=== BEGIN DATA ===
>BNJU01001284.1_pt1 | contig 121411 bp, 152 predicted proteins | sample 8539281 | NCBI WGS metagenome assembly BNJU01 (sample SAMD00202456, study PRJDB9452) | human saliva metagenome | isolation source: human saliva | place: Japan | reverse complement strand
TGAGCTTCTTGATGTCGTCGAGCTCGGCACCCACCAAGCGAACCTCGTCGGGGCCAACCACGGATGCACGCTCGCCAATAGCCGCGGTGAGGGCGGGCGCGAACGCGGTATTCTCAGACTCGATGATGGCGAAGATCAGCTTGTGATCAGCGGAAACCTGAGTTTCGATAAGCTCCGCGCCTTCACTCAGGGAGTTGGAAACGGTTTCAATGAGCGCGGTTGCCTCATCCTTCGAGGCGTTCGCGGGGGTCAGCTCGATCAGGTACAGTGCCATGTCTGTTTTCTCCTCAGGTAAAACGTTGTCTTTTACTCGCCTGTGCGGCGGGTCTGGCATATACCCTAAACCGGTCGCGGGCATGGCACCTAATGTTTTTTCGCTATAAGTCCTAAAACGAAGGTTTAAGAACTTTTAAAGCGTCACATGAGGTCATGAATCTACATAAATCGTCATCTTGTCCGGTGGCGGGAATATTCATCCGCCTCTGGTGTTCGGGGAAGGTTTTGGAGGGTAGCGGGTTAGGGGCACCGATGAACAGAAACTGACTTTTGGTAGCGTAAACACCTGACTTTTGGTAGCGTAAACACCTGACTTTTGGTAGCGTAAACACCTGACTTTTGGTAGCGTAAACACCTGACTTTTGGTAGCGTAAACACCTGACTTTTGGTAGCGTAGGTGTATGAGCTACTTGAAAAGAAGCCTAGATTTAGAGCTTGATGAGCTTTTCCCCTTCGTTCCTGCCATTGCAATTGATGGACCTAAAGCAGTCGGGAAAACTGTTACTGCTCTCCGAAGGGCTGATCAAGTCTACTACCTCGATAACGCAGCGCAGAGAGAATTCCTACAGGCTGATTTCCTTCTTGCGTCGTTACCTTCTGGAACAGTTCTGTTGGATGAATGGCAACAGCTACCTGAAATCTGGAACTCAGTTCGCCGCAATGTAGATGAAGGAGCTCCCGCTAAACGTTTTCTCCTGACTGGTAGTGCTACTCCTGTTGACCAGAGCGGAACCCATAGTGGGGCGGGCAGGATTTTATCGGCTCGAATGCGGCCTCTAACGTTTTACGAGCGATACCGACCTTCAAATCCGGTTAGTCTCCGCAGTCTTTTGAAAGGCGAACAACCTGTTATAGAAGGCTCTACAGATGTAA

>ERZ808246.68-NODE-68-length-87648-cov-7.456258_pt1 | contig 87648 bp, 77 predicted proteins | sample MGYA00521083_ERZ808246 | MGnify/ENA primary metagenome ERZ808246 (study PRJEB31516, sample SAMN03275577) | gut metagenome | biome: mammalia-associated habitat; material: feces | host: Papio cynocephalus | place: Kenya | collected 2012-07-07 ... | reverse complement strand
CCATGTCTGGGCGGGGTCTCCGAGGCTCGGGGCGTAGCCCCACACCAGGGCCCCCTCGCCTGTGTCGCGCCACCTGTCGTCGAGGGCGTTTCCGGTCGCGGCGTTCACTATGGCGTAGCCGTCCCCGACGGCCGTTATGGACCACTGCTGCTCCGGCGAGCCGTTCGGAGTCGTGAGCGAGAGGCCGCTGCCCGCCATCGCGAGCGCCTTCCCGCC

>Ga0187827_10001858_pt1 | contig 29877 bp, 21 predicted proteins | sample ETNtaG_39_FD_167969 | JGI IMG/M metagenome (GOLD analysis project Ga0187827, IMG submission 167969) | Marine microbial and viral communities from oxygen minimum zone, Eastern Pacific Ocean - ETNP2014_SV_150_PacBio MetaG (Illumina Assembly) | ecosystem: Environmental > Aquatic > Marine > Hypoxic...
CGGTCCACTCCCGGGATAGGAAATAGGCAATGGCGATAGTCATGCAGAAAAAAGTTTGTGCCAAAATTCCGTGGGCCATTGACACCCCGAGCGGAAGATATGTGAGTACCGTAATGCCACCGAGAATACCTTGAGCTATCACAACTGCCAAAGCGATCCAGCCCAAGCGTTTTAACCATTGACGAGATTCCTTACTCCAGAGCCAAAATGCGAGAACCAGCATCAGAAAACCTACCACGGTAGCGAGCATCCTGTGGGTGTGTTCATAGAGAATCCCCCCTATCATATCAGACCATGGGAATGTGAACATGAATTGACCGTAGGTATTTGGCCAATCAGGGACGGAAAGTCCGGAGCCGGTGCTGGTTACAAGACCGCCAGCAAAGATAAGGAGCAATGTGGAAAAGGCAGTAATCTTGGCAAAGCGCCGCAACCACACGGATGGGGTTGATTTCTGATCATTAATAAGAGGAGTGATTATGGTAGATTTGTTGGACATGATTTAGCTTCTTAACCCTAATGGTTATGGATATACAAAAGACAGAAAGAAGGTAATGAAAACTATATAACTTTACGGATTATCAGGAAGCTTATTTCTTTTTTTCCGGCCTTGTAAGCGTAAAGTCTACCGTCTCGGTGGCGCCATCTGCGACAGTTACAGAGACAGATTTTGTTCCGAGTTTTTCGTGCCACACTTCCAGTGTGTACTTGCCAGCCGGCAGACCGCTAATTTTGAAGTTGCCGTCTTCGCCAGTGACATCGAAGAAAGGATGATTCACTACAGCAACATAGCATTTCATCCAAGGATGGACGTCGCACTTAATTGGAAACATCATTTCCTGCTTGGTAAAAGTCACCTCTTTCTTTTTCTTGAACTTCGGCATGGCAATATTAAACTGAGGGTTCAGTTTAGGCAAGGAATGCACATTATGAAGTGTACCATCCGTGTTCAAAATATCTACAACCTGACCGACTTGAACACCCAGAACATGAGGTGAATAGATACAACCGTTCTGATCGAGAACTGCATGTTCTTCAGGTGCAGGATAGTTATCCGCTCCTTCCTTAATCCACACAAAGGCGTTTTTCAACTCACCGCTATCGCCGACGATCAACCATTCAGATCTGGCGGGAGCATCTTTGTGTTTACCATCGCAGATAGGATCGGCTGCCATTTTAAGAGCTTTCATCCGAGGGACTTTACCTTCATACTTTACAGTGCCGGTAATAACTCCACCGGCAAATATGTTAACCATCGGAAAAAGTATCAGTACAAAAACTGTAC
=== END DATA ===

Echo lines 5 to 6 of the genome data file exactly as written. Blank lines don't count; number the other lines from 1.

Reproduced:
>Ga0187827_10001858_pt1 | contig 29877 bp, 21 predicted proteins | sample ETNtaG_39_FD_167969 | JGI IMG/M metagenome (GOLD analysis project Ga0187827, IMG submission 167969) | Marine microbial and viral communities from oxygen minimum zone, Eastern Pacific Ocean - ETNP2014_SV_150_PacBio MetaG (Illumina Assembly) | ecosystem: Environmental > Aquatic > Marine > Hypoxic...
CGGTCCACTCCCGGGATAGGAAATAGGCAATGGCGATAGTCATGCAGAAAAAAGTTTGTGCCAAAATTCCGTGGGCCATTGACACCCCGAGCGGAAGATATGTGAGTACCGTAATGCCACCGAGAATACCTTGAGCTATCACAACTGCCAAAGCGATCCAGCCCAAGCGTTTTAACCATTGACGAGATTCCTTACTCCAGAGCCAAAATGCGAGAACCAGCATCAGAAAACCTACCACGGTAGCGAGCATCCTGTGGGTGTGTTCATAGAGAATCCCCCCTATCATATCAGACCATGGGAATGTGAACATGAATTGACCGTAGGTATTTGGCCAATCAGGGACGGAAAGTCCGGAGCCGGTGCTGGTTACAAGACCGCCAGCAAAGATAAGGAGCAATGTGGAAAAGGCAGTAATCTTGGCAAAGCGCCGCAACCACACGGATGGGGTTGATTTCTGATCATTAATAAGAGGAGTGATTATGGTAGATTTGTTGGACATGATTTAGCTTCTTAACCCTAATGGTTATGGATATACAAAAGACAGAAAGAAGGTAATGAAAACTATATAACTTTACGGATTATCAGGAAGCTTATTTCTTTTTTTCCGGCCTTGTAAGCGTAAAGTCTACCGTCTCGGTGGCGCCATCTGCGACAGTTACAGAGACAGATTTTGTTCCGAGTTTTTCGTGCCACACTTCCAGTGTGTACTTGCCAGCCGGCAGACCGCTAATTTTGAAGTTGCCGTCTTCGCCAGTGACATCGAAGAAAGGATGATTCACTACAGCAACATAGCATTTCATCCAAGGATGGACGTCGCACTTAATTGGAAACATCATTTCCTGCTTGGTAAAAGTCACCTCTTTCTTTTTCTTGAACTTCGGCATGGCAATATTAAACTGAGGGTTCAGTTTAGGCAAGGAATGCACATTATGAAGTGTACCATCCGTGTTCAAAATATCTACAACCTGACCGACTTGAACACCCAGAACATGAGGTGAATAGATACAACCGTTCTGATCGAGAACTGCATGTTCTTCAGGTGCAGGATAGTTATCCGCTCCTTCCTTAATCCACACAAAGGCGTTTTTCAACTCACCGCTATCGCCGACGATCAACCATTCAGATCTGGCGGGAGCATCTTTGTGTTTACCATCGCAGATAGGATCGGCTGCCATTTTAAGAGCTTTCATCCGAGGGACTTTACCTTCATACTTTACAGTGCCGGTAATAACTCCACCGGCAAATATGTTAACCATCGGAAAAAGTATCAGTACAAAAACTGTAC